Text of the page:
Given as an oral presentation at the American Laryngological Association 132nd Annual Meeting Combined Otolaryngology Spring Meetings, Chicago, Illinois, U.S.A., April 27–28, 2011.
Article first published online: 17 JAN 2012
Copyright © 2011 The American Laryngological, Rhinological, and Otological Society, Inc.
Volume 122, Issue 2, pages 327–331, February 2012
How to Cite
Hirano, S., Tateya, I., Kishimoto, Y., Kanemaru, S.-i. and Ito, J. (2012), Clinical trial of regeneration of aged vocal folds with growth factor therapy. The Laryngoscope, 122: 327–331. doi: 10.1002/lary.22393
This study was supported in part by the National Institute of Biomedical Innovation. The authors have no other funding, financial relationships, or conflicts of interest to disclose.
- Issue published online: 23 JAN 2012
- Article first published online: 17 JAN 2012
- Manuscript Accepted: 24 AUG 2011
- Manuscript Revised: 14 AUG 2011
- Manuscript Received: 16 JUL 2011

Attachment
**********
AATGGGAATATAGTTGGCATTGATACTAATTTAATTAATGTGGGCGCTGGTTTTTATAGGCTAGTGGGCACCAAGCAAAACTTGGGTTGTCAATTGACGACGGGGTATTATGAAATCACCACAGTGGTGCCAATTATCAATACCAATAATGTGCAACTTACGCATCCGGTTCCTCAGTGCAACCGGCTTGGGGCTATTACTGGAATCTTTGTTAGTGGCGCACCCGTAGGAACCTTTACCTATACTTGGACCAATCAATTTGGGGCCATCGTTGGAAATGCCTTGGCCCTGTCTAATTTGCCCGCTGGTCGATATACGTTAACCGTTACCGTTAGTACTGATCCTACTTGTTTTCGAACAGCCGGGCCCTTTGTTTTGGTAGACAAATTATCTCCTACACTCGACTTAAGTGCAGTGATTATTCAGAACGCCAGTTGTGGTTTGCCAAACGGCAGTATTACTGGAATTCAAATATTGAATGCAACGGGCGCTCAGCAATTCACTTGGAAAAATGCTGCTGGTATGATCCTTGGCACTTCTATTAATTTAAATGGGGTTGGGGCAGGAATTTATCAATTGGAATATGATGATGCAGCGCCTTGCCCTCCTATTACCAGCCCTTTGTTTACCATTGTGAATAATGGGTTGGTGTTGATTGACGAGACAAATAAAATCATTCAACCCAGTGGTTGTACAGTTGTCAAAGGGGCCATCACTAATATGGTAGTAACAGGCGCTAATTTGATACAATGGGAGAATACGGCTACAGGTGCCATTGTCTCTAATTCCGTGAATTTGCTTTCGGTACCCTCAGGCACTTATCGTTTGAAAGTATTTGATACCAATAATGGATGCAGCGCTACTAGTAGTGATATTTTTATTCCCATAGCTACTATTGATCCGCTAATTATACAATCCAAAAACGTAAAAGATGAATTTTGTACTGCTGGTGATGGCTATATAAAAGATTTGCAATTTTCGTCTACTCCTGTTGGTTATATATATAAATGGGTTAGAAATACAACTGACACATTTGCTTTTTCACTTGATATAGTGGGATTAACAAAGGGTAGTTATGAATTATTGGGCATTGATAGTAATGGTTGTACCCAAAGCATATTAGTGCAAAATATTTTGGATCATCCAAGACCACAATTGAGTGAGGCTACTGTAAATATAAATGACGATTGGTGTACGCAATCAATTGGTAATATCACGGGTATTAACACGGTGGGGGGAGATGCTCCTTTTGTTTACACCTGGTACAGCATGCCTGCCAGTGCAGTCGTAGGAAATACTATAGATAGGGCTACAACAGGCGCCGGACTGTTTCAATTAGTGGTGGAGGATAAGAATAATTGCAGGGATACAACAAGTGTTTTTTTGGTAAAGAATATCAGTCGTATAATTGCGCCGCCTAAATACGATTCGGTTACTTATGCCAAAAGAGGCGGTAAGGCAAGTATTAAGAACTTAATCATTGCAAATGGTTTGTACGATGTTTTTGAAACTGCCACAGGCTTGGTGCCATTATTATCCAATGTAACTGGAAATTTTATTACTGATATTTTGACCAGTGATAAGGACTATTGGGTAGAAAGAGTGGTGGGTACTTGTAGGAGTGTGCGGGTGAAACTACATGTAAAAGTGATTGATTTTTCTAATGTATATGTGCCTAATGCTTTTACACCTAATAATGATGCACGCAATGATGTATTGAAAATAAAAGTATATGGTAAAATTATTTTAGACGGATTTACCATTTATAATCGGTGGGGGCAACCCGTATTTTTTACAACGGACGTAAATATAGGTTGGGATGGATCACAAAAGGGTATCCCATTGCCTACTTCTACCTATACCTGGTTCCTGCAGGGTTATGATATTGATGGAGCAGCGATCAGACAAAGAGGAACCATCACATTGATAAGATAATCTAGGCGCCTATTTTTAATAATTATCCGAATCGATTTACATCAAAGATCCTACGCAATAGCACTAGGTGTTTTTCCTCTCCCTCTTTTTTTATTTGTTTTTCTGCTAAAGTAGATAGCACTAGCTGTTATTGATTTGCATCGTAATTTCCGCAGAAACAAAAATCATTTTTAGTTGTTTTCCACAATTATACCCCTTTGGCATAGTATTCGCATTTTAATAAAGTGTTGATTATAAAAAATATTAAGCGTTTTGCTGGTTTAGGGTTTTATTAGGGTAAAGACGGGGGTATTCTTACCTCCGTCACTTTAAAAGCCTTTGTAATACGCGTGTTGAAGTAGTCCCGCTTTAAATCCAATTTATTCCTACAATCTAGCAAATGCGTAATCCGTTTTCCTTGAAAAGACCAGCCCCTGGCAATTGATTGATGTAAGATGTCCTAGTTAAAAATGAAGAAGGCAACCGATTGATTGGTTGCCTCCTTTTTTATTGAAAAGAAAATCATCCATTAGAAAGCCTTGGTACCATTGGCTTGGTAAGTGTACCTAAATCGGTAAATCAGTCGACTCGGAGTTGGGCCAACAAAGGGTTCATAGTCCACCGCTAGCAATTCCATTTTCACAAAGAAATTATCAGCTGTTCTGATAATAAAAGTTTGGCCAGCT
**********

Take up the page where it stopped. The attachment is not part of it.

- Aged vocal fold, basic fibroblast growth factor, regeneration, clinical trial;
- Level of Evidence: 1b.
Aged vocal folds are characterized by atrophy of the mucosa, which causes mucosal wave deficiency and glottal insufficiency. This clinical trial examined the regenerative effects and safety considerations of basic fibroblast growth factor (bFGF) on restoration of aged vocal folds.
Institutional review board–approved human clinical trial.
Ten patients (6 men and 4 women; mean age, 70.1 years) were recruited in the trial. Ten micrograms of bFGF was injected into each treated vocal fold. Injection was performed unilaterally or bilaterally according to each patient's need and repeated up to seven times if necessary. Patient follow-up continued for at least 6 months. The effectiveness of the treatment was assessed by stroboscopic, acoustic, and aerodynamic measurements.
All patients showed improvement of voice. Significant improvements in maximum phonation time, mean flow rate, jitter, shimmer, and noise-to-harmonic ratio lasted for at least 1 year. No allergic or long-term adverse effects were noted.
This clinical trial suggests that bFGF may be effective and safe as a regenerative agent for aged vocal folds.